Bee Roots for 2023-08-26

The table provides clues for the roots of words in today's NY Times Spelling Bee. You're responsible for prefixes, suffixes, tense changes, plurals, doubling consonants before suffixes, and alternate spellings of roots. An exception: since Sam won't allow S, when the root contains an S, the clue may be for a plural or suffixed form. "Mice" for example. If a clue isn't self-explanatory, try googling it. The TL;DR about the site comes after the table.

Past clues are available here

Today's puzzle
  • Letters: L/DEMNPU
  • Words: 55
  • Points: 248
  • Pangrams: 1
Source: Amusing Planet

Table content

  • with first two letters of answer and length
answers coveredanswer's first two lettersanswer's lengthclue for root (answer may need prefix, suffix, tense change, alt spelling, ...)
1DE4Michael’s computer company, or farmer locale in kid’s song
2DE6,7Believe true even when you know better
2DU4,6Pistol fight at dawn
2DU4,6Not shiny, adjective/verb
1DU5In music, rhythm based on two main beats to the measure
2EL5,6Dodge, or fail to be grasped
1LE4Summary opening sentence or paragraph of a news article (bury the …); NOT "follow" antonym
1LE4Allow someone to borrow from you (“Friends, Romans, Countrymen, … me your ears”)
2LU4,6Soothe (… into a false sense of security), verb; or a pause in activity, noun
1LU4Doozy, or “To Sir With Love” singer
1LU5Measure of light output, noun
2LU4,6What you get on your head after being struck, noun + adj. (unstirred cake batter, e.g.) (2 words)
1LU4Moon, French (Debussy’s “Clair de …”)
2ME6,7Interfere without the right to do so (don’t … in my affairs!)
2ME4,6Combine (Vulcan mind …)
1ME5Confusing scuffle
2MU6,7Bring into a disordered or confused state, or cope (… through) despite lack of experience, planning, or equipment; starts with wet dirt
1MU4Pack animal that’s an offspring of a ♂ donkey & ♀ horse; or a backless shoe
2MU4,6Think over, heat cider or wine, verb; or actor Martin
2NE6,7Tool to sew, noun; or goad, verb
1NU4Having no legal or binding force; invalid
2PE6,7Travel from town to town, especially with a carnival or circus, to sell things; Santa looked like someone who does this, just opening his pack
2PE4,6Skin of a fruit, noun; or to remove it, verb
1PE8The thing that swings inside a grandfather clock; or any free-swinging weight attached to a fixed point (Foucault …), pangram
1PE6Short section attached to the waistline of a blouse, jacket, or dress
1PL4Make an emotional appeal
1PL4Juicy fruit; when dry it’s a prune
2PL5,6Long soft feather
2PL5,7Polite way of saying “fat”
2PU6,7Small pool of rainwater on the ground, noun/verb
2PU4,5Literary for “whimper” (usually ends in –ING)
2PU4,6Tug on, verb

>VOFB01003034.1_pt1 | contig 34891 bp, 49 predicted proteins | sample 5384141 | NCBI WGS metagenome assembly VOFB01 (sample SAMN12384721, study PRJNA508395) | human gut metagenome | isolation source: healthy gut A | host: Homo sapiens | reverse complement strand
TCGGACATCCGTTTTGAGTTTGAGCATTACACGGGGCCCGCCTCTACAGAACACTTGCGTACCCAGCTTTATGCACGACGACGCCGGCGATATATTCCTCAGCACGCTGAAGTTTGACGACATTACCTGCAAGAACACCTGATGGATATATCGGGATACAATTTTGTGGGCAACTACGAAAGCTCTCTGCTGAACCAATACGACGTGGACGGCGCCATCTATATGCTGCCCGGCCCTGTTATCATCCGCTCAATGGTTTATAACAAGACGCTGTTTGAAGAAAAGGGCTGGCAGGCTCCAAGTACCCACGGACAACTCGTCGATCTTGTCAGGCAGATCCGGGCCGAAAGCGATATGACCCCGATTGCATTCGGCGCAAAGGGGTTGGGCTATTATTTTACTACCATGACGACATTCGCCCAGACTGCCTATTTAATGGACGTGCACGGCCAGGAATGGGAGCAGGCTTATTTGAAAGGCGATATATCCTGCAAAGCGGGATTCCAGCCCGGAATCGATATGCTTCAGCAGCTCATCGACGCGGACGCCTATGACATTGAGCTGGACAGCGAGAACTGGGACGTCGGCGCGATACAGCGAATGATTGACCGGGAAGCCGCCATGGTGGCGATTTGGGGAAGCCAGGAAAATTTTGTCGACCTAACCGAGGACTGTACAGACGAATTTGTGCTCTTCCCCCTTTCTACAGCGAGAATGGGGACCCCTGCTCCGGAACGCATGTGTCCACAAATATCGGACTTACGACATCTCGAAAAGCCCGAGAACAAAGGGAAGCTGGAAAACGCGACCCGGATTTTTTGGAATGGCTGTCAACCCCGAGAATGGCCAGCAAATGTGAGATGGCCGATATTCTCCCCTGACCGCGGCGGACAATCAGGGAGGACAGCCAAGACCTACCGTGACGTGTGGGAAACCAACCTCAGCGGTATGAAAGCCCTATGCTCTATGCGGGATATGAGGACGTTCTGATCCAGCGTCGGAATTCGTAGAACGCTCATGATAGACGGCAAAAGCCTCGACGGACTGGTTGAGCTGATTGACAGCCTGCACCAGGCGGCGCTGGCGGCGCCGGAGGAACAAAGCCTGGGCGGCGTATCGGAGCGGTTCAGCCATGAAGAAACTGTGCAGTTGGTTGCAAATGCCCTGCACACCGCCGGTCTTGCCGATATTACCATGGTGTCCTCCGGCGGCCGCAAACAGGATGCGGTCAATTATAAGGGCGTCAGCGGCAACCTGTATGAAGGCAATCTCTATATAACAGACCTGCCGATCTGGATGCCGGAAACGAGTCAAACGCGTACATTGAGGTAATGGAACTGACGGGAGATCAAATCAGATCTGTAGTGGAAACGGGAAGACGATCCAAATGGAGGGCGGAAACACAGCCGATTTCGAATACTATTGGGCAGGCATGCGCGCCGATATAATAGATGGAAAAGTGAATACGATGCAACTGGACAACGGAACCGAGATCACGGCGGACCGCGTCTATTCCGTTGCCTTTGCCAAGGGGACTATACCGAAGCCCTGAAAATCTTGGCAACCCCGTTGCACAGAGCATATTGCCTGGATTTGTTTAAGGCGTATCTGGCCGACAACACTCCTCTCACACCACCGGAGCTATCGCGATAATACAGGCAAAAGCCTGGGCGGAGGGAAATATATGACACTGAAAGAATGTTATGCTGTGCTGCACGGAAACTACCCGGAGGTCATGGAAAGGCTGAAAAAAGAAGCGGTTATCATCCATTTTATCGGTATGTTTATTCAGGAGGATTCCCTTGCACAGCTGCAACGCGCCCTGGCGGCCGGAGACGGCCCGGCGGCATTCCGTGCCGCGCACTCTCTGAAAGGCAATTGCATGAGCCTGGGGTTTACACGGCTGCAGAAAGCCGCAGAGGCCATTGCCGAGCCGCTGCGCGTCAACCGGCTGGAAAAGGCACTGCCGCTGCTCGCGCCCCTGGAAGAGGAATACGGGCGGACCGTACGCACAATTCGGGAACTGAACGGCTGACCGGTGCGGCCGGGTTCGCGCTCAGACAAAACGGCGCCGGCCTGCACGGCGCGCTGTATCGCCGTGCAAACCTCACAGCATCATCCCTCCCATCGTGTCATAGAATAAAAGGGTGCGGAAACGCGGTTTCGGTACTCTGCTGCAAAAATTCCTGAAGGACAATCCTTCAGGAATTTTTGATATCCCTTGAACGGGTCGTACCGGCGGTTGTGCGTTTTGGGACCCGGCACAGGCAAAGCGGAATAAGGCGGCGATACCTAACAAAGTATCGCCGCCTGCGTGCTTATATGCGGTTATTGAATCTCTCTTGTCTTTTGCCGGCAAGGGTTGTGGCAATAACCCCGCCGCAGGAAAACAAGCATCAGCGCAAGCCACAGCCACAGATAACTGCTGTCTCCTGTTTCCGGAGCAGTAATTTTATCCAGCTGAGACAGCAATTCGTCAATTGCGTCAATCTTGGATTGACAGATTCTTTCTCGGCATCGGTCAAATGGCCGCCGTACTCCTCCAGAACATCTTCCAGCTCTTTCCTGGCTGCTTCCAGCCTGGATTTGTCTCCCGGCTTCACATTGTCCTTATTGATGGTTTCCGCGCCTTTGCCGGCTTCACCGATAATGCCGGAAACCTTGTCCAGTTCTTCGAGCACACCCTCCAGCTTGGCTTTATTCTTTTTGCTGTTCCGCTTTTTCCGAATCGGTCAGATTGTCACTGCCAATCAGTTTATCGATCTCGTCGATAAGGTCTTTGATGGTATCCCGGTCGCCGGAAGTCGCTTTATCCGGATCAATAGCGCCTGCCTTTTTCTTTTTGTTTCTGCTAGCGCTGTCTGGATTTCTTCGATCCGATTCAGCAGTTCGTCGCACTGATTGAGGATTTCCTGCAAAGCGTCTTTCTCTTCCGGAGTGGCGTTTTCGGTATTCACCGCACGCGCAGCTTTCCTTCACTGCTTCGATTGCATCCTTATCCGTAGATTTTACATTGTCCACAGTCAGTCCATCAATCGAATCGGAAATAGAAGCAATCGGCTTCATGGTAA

2PU4,6Soft, wet, shapeless mass (“… Fiction” film), or floating bits of fruit in orange juice, noun/verb
2PU6,8Hit repeatedly
1UN8Skin of a fruit, noun; or to remove it, verb

About this site

This site provides clues for a day's New York Times Spelling Bee puzzle. It follows in Kevin Davis' footsteps. The original set of 4,500 clues came from him, and they still make up about three quarters of the current clue set.

The "Bee Roots" approach is to provide explicit clues for root words, not every word. As logophiles, we are pretty good at putting on prefixes and suffixes, changing tense, and forming plurals (including Latin plurals!). The clues cover root words, arranged alphabetically by root word, with a count of words in the puzzle that come from each root. For example, if a puzzle includes ROAM and ROAMING, there will be a clue for ROAM and a count of 2. The root may not appear in the puzzle at all; for example, the 2021-07-23 Bee included ICED, DEICE, and DEICED. For such a puzzle, the clue would be for ICE with a word count of 3.

The Bee Roots approach involves judgement sometimes. For example, if a puzzle includes LOVE, LOVED, and LOVELY, how many roots are needed to cover them? LOVE and LOVED share the root LOVE, certainly, but LOVELY is tricky. LOVE is part of its etymology, but by now, the word means "exquisitely beautiful," which is a lot farther from the meaning of LOVE than swithcing to past tense. I'm inclined to treat LOVE and LOVELY as separate roots. You may not agree, which is fine. Another thing we logophiles share is a LOVE of arguing about words on Twitter.

A few words can have one meaning as a suffixed form and another as a stand-alone word. EVENING, for example. In those cases I will use the meaning that I think is more common.

One last complication, until another one pops up: a few roots have multiple spellings, for example LOLLYGAG and LALLYGAG. Depending on the day's letters, and maybe even the editor's whims, one or both could be in the puzzle's answer list. With such roots, you could see a word count of 2, even if there are no applicable prefixes or suffixes.

I will do my best to keep this site up to date and helpful (I hope). Check it out, and tweet feedback to @donswartwout Tweet to @donswartwout